Kenyan President Kenyatta supports erstwhile arch-rival Odinga in the upcoming elections.
Kenyan President Uhuru Kenyatta on Saturday supported his erstwhile arch-rival for the country’s top job, weeks after their parties joined forces ahead of presidential and legislative elections in August.
“We have selected Raila Odinga without any resistance to be the fifth president of Kenya,” Kenyatta told a euphoric audience numbering thousands in the capital Nairobi.
The announcement brings together two of Kenya’s top political families, who have a long history of battling one other at the ballot box.
But in 2018, Kenyatta and Odinga startled the nation when they shook hands and announced a ceasefire after post-election violence in 2017 left scores of people dead.
Last month, Kenyatta’s Jubilee party announced that it will join the Azimio la Umoja (Quest for Unity) alliance led by Odinga.
On Saturday, Kenyatta expressed his allegiance to the veteran opposition leader, saying: “We don’t have any question that we have a team captain in Raila Amolo Odinga.”
Odinga, 77, reacted, saying that the pair’s path from fierce election foes to political collaborators “has been the most improbable in the history of our country.”
“I welcome the nomination with great appreciation and loyalty to our people,” he continued.
At a gathering later in the day, the two, both wearing similar blue hats, danced to a song by Odinga with the lyrics: “Leo ni Leo. Inawezekana” (Today is the day. It is possible).
The declaration came after Kenyatta’s previously designated successor William Ruto, who also plans to win the presidential race, was dismissed from Jubilee.
Ruto, 54, was originally handpicked by Kenyatta as his successor but found himself isolated following the 2018 accord between the president and his erstwhile rival.
Ruto has positioned himself as a leader seeking to upend the existing quo and stand up for the “hustlers” struggling to live in a nation controlled by “dynasties” – a reference to the Kenyatta and Odinga families who have dominated politics for decades.
The East African superpower has usually been headed by presidents from the main Kikuyu tribe like Kenyatta or the Kalenjin tribe like Ruto.
This year’s battle is shaping up to be a two-horse race between Ruto and Odinga, who belong to the Luo tribe.
A former political prisoner and prime minister, Odinga has garnered the backing of at least 26 parties who are now members of the Azimio la Umoja alliance.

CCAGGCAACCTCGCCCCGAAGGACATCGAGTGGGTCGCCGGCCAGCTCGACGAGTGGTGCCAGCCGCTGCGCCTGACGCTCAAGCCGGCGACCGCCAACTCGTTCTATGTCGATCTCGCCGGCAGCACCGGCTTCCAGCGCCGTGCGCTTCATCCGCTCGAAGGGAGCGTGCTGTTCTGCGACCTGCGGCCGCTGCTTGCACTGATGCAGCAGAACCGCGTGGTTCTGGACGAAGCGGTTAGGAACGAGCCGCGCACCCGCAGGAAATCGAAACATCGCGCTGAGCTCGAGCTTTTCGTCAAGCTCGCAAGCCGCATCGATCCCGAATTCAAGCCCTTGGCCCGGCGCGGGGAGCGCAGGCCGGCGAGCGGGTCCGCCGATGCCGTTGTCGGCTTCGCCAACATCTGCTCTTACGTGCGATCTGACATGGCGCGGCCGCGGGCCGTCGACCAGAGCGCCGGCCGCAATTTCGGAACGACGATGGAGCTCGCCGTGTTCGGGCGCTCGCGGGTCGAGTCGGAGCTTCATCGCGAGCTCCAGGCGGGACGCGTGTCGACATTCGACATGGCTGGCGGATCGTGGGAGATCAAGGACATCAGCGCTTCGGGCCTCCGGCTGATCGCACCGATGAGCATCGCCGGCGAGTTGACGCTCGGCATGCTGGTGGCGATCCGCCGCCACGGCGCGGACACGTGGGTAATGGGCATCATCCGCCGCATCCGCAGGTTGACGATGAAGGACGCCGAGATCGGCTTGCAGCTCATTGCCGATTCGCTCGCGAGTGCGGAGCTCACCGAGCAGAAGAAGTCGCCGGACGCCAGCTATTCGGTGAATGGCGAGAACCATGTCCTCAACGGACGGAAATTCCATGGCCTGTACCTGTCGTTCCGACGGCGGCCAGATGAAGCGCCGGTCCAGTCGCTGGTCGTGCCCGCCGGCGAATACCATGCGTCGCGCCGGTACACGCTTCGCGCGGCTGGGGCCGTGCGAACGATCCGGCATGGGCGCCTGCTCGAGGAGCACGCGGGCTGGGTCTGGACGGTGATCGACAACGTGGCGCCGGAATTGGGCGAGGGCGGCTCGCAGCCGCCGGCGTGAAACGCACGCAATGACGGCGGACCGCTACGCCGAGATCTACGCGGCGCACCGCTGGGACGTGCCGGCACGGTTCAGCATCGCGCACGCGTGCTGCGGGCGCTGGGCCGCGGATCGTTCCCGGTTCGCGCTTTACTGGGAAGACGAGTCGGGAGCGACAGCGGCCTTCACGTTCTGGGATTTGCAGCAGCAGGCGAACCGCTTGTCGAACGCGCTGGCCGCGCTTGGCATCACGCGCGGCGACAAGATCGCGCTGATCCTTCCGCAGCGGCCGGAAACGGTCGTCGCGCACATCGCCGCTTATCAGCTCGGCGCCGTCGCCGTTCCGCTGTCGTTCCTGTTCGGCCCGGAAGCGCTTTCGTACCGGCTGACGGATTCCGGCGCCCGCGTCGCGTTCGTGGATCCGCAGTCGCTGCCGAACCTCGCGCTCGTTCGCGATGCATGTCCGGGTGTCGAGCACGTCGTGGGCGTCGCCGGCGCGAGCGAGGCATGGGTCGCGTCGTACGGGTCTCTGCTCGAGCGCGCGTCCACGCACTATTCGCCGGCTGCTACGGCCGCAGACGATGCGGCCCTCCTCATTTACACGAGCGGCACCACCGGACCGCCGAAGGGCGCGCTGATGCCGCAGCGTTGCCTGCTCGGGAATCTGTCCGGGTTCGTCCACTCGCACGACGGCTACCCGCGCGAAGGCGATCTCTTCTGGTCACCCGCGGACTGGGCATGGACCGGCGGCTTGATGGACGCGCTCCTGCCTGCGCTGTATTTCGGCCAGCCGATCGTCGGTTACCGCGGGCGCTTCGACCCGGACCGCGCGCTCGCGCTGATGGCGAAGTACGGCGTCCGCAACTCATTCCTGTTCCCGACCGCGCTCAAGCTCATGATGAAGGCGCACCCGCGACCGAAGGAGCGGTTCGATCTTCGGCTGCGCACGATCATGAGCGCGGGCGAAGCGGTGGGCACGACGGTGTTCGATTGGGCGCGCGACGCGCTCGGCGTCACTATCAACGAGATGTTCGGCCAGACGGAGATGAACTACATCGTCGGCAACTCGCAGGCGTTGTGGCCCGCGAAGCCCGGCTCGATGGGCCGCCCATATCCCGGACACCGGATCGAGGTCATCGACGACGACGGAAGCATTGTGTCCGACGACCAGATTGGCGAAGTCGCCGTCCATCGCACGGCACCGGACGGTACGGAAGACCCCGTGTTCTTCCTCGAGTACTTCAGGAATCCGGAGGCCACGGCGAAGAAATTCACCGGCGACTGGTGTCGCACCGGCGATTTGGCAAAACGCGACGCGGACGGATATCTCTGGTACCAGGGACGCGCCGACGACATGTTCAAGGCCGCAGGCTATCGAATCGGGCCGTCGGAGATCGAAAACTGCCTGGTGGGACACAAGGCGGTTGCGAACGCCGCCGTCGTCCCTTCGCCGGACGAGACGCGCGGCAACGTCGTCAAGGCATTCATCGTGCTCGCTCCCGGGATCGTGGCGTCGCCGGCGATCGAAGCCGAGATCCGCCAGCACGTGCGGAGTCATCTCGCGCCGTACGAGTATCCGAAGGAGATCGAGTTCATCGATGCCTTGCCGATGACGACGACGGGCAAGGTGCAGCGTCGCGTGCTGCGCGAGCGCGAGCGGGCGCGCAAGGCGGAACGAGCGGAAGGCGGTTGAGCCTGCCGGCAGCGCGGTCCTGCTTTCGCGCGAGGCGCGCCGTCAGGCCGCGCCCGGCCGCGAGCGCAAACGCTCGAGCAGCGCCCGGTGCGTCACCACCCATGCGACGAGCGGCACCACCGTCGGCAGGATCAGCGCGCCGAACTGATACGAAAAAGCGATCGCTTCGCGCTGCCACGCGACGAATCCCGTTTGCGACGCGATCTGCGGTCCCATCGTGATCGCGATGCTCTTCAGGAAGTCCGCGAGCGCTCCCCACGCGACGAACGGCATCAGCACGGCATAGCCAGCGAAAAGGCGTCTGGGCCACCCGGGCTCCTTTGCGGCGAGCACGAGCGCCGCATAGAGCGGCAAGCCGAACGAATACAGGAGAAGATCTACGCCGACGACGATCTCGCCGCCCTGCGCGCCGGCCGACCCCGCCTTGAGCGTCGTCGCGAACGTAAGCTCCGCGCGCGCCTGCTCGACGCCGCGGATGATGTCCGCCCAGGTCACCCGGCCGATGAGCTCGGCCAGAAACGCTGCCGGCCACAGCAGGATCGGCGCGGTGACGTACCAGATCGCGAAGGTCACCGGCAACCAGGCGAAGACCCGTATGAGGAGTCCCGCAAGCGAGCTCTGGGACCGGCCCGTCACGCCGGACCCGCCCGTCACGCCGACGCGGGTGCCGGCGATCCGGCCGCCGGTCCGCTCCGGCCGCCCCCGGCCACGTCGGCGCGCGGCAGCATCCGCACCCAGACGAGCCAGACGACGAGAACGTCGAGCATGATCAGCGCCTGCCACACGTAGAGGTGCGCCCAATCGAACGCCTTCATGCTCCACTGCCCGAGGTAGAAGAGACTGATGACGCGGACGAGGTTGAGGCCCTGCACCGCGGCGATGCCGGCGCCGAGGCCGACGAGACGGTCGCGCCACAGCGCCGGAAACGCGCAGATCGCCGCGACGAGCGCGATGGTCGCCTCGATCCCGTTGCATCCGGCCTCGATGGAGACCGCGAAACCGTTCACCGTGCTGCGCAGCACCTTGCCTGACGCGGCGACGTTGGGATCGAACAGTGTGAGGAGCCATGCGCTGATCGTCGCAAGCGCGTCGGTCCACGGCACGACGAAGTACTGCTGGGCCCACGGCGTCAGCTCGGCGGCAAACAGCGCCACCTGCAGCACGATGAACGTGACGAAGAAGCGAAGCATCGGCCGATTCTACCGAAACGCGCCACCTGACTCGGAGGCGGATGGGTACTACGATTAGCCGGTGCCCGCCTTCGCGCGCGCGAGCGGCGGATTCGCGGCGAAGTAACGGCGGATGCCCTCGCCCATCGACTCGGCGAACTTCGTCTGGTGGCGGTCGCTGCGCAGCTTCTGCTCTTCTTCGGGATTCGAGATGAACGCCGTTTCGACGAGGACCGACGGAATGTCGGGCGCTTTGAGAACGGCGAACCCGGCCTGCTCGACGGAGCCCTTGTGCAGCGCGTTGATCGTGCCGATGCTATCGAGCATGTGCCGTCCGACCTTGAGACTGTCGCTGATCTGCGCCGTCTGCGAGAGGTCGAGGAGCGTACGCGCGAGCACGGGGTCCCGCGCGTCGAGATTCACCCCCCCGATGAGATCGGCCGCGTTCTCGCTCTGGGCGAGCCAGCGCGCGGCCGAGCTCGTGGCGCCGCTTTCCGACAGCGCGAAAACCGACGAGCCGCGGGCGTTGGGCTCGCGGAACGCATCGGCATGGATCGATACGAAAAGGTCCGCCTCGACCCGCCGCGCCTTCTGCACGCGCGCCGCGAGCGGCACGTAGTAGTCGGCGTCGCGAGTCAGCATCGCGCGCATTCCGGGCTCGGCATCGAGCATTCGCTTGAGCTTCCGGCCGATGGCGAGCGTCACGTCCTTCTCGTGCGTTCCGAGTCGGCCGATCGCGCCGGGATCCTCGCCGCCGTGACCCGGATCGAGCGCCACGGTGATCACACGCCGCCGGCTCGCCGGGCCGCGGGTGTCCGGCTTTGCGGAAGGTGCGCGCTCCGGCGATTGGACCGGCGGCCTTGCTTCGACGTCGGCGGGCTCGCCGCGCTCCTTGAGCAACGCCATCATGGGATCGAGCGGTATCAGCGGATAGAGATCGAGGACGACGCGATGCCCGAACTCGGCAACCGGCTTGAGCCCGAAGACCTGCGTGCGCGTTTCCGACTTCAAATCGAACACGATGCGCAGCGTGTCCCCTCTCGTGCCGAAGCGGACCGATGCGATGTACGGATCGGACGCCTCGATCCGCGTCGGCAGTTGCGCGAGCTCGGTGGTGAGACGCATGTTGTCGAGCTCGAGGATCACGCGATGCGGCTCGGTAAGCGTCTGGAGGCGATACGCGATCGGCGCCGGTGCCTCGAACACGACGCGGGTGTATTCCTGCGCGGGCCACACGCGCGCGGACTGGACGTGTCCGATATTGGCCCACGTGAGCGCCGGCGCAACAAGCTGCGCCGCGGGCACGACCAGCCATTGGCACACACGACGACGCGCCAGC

But his reputation as a fierce anti-establishment leader has taken damage after “the handshake” with Kenyatta.
The two have unsuccessfully sought to push major constitutional amendments, saying that the revisions will assist to prevent repeating cycles of electoral violence.
Although Ruto has declared he would accept the election results, he has also brought up the prospect of state-backed vote manipulation.
During a visit to the United States this week, Ruto said: “The largest issue on the ballot is the democracy of our country and whether we actually have the ability to make free choices devoid of blackmail, threats, and intimidation.”
“The one fear that many Kenyans have is the interference by authorities to attempt to affect choices of individuals at various levels.”
Both Kenyatta and Ruto had been accused by the International Criminal Court on crimes against humanity charges for their alleged participation in instigating post-poll violence in 2007 that claimed more than 1,100 deaths.
The charges ultimately collapsed, with former ICC head prosecutor Fatou Bensouda stating a continuous campaign of victim and witness intimidation rendered a trial impossible.
The changes pushed by Kenyatta and Odinga advocated extending the government and parliament to more equitably split the rewards of success.
But they were perceived by detractors as a ruse to allow Kenyatta — a two-term president who cannot run again — to continue in power by creating the office of prime minister.
The administration has challenged a court verdict that rejected the ideas and suggested Kenyatta may even be sued in a civil court for initiating the process.